A federal move to regulate mask-wearing at large gatherings could face a litmus test as early as this week, as events in Montreal help foreshadow whether such a plan will do more good or harm.
A local bylaw under discussion might offer an early demonstration of whether such a ban actually cuts down on violent protest — or helps inflame it, while creating additional headaches for police and backlogs in the justice system.
The bylaw will be studied by the city's public-safety committee Wednesday and could be adopted by the end of the week. If that happens, the protest-charged city will become something of a laboratory for a coast-to-coast crime-fighting experiment.
Elsewhere in the country, a private-member's bill, C-309, is progressing through the House of Commons after easily passing second reading, and it could become Canadian law within months.
The move by Montreal's mayor, Gerald Tremblay, is a response to the near-daily demonstrations that have cost the city millions in lost productivity, along with some smashed windows, clashes with police, and numerous injuries. The proposed rules would give police the power to fine those wearing masks, with penalties ranging from $500 to $3,000.
Such a prospect creates a chill among civil libertarians.
"The concern is that both Bill C-309 and Montreal's bylaw will give police free reign to arrest anyone wearing a mask," said Andrew Lokan, a lawyer and external council to the Canadian Civil Liberties Association.
Mr. Tremblay's decision to rush the bylaw out quickly — it was originally scheduled for adoption next month — means it would come into effect before the city's Formula One race in June, one of the biggest draws of the tourist season.
Montreal has already backed away from a previous attempt at such a bylaw. In 2009, Claude Dauphin, then head of public security for the city, cited a lack of research as the main reason behind the policy's indefinite postponement.
Now there are hints of trouble again, with groups of protesters in colourful masks having gathered for raucous rallies around Montreal's city hall this week.
There have been whispers online that any mask ban will simply encourage more people, in more crowds, to wear more masks. A few protesters Monday were allowed into city hall to attend a council meeting, while others who tried to force their way in were pepper-sprayed by police.
Mr. Tremblay has said the new legislation strikes a balance between free expression and public safety. Only protesters "who threaten peace and public order will be targeted," he said.
The head of Montreal's police union, Yves Francoeur, has blamed the Criminal Code for his officers' lack of power to intervene, because it forces officers to prove criminal intent before making an arrest.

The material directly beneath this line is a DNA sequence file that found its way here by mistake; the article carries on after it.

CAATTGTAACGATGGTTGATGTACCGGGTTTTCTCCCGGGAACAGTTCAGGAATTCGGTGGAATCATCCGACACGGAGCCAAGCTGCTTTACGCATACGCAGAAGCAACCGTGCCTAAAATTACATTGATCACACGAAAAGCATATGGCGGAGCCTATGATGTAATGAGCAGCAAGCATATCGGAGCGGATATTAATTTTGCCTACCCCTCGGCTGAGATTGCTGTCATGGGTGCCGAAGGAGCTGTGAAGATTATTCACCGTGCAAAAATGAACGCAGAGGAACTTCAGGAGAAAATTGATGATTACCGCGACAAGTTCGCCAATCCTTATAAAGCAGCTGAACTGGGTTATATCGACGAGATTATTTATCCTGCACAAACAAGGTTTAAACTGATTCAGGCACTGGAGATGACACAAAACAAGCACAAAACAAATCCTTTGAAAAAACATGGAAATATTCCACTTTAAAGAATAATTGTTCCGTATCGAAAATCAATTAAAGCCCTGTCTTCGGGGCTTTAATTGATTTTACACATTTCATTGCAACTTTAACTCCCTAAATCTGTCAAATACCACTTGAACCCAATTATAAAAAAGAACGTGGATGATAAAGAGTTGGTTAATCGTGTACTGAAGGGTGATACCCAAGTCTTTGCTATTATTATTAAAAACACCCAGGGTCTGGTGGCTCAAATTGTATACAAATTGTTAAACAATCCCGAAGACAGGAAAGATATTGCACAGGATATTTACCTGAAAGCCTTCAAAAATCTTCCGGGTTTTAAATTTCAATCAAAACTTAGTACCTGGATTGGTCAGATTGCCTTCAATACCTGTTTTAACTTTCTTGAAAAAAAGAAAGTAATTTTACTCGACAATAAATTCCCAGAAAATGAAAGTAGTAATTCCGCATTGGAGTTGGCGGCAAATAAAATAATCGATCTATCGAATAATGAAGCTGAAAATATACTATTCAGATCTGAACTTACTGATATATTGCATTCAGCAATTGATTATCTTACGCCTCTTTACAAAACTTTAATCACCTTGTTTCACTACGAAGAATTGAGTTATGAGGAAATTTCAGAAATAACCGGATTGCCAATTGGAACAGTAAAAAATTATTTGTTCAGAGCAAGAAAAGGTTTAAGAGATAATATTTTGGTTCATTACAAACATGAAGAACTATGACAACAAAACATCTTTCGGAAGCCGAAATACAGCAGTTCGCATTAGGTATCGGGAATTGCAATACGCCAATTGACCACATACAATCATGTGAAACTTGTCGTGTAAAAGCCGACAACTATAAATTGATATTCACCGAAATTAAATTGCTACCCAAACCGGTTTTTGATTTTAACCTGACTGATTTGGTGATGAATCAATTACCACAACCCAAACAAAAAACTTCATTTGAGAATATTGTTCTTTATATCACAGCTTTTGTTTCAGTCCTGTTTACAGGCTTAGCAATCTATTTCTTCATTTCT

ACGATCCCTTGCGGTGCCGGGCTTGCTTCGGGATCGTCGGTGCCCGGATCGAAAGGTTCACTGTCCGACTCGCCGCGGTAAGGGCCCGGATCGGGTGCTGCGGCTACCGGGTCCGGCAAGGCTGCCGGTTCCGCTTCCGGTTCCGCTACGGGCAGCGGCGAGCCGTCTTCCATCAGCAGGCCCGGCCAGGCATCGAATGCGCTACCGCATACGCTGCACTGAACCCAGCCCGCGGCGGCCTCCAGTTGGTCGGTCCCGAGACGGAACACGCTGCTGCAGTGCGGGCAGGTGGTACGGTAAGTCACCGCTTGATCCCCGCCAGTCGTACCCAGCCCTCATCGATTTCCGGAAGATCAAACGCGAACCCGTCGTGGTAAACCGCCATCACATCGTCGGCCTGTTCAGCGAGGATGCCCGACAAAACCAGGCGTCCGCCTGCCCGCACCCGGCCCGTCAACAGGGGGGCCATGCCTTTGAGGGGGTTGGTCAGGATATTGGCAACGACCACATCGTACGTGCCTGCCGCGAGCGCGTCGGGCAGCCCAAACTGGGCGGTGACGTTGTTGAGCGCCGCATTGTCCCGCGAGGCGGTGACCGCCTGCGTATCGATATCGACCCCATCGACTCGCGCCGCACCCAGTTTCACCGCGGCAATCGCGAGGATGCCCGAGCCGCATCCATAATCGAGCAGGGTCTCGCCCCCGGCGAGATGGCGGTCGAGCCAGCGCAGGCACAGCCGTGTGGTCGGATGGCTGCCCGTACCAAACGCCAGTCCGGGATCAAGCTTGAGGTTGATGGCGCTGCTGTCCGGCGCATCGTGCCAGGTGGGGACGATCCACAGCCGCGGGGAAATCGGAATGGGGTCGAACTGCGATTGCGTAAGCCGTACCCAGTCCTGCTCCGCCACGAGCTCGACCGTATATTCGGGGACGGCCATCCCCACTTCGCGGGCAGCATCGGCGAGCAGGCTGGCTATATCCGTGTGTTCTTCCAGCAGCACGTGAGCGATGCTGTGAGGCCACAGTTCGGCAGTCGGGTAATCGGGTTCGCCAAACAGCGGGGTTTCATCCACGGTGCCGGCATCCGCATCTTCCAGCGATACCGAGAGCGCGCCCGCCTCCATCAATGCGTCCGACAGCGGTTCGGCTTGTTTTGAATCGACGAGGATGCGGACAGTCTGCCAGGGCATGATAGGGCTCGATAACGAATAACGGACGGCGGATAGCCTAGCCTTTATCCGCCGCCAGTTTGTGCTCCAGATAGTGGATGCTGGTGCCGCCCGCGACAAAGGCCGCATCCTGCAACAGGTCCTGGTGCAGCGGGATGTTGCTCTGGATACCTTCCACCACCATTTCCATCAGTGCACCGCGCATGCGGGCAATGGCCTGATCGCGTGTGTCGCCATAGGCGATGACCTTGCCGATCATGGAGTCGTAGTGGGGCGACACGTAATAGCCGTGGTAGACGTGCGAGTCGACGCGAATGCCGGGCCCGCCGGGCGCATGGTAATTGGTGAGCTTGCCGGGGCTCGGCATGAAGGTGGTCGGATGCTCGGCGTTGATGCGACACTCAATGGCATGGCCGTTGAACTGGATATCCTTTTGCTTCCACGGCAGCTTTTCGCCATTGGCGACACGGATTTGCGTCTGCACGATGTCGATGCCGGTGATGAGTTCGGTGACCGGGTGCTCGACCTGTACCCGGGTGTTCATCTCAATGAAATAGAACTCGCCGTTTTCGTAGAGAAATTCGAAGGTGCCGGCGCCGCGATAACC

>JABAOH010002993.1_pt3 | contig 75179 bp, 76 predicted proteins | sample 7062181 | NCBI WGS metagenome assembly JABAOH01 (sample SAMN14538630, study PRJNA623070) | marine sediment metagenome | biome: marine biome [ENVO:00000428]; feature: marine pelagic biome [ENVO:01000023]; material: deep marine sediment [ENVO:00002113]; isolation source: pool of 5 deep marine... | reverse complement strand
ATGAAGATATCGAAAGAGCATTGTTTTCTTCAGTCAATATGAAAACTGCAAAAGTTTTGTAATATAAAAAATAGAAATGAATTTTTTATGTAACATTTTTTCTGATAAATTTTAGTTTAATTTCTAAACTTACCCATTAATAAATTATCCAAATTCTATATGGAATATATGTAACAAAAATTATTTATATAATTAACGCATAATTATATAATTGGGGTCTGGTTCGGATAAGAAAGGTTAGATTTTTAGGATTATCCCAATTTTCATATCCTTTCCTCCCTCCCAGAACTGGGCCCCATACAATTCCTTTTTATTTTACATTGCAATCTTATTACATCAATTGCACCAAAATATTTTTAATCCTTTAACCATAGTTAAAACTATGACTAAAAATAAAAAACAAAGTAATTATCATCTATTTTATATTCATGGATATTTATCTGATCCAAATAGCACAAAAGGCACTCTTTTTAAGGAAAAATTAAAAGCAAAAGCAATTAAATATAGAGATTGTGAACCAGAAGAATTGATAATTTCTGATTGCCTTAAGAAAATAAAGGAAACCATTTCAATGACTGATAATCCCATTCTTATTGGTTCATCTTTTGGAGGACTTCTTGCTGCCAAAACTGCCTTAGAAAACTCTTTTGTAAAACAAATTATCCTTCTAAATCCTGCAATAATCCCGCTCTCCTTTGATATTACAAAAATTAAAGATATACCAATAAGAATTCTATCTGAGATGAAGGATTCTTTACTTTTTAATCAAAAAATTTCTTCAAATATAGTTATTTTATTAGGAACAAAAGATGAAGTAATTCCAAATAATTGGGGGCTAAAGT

The new bylaw and federal legislation would change that.
Mr. Francoeur wants to reassure skeptics who fear the police will abuse any additional power they're given.
"The police use their discretion on a daily basis," he said.
"They will not issue a speeding ticket to a couple racing to the hospital to give birth, for example.
"The objective for us is to catch these trouble-makers before the situation spirals out of control, so that others, including families with children, can protest in peace and security."
The impending bylaw would also give police the power to declare any demonstration illegal if it lacks a pre-planned route, approved by the city.
That could force an end to the nightly protest marches weaving through downtown streets, seemingly at random and sometimes against traffic.
In Ottawa, the bill tabled by a Conservative backbencher would make it a crime for protesters to wear a mask or disguise while participating in a riot or unlawful assembly. The maximum penalty for wearing one in an unlawful assembly would be five years in prison, and 10 years for wearing one during a riot.
Blake Richards, the Conservative MP who proposed the new legislation, has said he had the unrest in Quebec in mind when designing the bill. He also cited last summer's Stanley Cup riot in Vancouver and the G20 protests in Toronto.
Mr. Richards says the law would be mainly preventive in nature, allowing police to step in and arrest masked participants before protests spiral out of control.
"When trouble starts, people intent on criminal activity depend on being able to 'mask up' to conceal their faces with bandanas, balaclavas or other means to avoid being identified and being held accountable for their actions," Mr. Richards said in a statement.
Some protesters have already speculated online that it will be impossible to enforce.
After all, what would police do if thousands showed up at a protest wearing masks, not unlike that final scene from the dystopian movie, "V for Vendetta", in which people converged on the British Parliament masquerading as Guy Fawkes?
Stéphane Beaulac, professor of law at the Université de Montréal, said police would have to ensure some enforcement to guarantee the law's success.
He agreed a large number of masked protesters would be hard to arrest — but he added that the criminal system works by example.
"For this to work they would have to arrest a few, bring them to court, convict them," Mr. Beaulac said.
"And hopefully that would dissuade others from wearing masks in protests."